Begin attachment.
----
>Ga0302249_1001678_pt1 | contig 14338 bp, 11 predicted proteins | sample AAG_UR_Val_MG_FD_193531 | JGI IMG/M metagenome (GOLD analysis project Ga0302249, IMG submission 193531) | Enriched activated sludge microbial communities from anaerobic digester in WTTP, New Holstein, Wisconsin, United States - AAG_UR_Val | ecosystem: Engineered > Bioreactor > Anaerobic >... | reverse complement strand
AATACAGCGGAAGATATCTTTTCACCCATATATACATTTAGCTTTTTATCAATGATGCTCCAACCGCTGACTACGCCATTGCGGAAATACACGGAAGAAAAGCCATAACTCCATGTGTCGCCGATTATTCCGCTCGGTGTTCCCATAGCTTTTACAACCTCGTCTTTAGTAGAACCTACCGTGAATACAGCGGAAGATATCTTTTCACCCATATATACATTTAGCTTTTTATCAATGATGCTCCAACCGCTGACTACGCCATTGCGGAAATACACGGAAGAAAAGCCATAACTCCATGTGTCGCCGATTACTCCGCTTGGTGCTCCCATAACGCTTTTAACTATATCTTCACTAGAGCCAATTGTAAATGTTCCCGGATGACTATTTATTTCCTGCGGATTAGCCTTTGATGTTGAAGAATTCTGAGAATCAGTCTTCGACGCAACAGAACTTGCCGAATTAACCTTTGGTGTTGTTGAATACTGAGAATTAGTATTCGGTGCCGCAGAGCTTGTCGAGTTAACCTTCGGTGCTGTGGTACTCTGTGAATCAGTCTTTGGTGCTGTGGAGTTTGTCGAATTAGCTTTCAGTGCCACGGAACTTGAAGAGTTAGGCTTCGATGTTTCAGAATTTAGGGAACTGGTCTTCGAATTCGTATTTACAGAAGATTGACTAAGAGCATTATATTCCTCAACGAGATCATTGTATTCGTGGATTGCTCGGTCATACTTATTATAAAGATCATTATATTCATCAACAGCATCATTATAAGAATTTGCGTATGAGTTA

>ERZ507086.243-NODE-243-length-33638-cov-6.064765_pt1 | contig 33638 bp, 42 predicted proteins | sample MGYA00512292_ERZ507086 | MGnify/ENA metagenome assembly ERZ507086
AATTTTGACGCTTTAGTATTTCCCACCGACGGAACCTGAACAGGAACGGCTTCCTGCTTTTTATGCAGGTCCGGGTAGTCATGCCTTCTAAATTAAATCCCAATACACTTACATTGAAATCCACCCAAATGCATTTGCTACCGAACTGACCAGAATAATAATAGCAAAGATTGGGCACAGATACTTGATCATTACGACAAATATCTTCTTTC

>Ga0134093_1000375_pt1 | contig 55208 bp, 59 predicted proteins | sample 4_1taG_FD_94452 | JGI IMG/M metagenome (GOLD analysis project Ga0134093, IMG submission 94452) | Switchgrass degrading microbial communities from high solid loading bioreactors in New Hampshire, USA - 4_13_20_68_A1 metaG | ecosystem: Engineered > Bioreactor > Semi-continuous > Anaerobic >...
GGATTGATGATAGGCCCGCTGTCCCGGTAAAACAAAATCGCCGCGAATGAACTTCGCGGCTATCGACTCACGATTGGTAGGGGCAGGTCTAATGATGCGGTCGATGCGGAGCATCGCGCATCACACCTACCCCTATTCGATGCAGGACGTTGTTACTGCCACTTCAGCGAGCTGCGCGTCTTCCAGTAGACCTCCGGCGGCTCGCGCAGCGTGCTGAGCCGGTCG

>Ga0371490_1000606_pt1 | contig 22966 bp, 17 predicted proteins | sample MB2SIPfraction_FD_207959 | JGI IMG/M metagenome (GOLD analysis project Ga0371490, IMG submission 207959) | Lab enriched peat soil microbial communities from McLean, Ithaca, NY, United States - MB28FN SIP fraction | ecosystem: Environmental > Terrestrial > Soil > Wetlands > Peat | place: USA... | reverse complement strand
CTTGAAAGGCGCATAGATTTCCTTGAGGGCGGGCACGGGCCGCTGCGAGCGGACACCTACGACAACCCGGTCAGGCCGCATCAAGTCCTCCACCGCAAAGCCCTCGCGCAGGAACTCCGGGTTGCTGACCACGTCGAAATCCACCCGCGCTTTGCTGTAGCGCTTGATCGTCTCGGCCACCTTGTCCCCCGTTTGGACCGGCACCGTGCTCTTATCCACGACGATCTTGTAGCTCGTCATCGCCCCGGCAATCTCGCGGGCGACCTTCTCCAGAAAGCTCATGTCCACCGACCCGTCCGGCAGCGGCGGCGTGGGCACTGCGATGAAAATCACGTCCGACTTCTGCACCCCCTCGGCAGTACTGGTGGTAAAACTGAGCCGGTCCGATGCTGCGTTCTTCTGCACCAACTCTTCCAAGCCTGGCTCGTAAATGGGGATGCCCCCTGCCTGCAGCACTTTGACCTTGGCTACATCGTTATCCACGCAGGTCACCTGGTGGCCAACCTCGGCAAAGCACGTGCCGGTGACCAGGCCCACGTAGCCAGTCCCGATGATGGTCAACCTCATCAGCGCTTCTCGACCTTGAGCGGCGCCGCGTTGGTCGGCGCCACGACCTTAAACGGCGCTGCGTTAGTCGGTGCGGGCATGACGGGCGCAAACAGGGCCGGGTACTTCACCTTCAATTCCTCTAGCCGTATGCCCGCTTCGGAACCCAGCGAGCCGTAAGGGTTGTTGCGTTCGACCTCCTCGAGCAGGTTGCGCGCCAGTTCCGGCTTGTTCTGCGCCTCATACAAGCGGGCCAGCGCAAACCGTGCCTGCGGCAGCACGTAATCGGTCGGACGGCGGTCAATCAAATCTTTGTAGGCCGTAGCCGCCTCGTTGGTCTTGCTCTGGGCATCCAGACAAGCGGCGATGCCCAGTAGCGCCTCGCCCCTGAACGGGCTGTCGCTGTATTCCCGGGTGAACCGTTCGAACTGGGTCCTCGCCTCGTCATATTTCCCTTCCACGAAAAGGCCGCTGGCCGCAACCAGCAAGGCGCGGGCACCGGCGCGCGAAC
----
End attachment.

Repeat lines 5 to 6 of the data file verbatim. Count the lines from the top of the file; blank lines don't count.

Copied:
>Ga0134093_1000375_pt1 | contig 55208 bp, 59 predicted proteins | sample 4_1taG_FD_94452 | JGI IMG/M metagenome (GOLD analysis project Ga0134093, IMG submission 94452) | Switchgrass degrading microbial communities from high solid loading bioreactors in New Hampshire, USA - 4_13_20_68_A1 metaG | ecosystem: Engineered > Bioreactor > Semi-continuous > Anaerobic >...
GGATTGATGATAGGCCCGCTGTCCCGGTAAAACAAAATCGCCGCGAATGAACTTCGCGGCTATCGACTCACGATTGGTAGGGGCAGGTCTAATGATGCGGTCGATGCGGAGCATCGCGCATCACACCTACCCCTATTCGATGCAGGACGTTGTTACTGCCACTTCAGCGAGCTGCGCGTCTTCCAGTAGACCTCCGGCGGCTCGCGCAGCGTGCTGAGCCGGTCG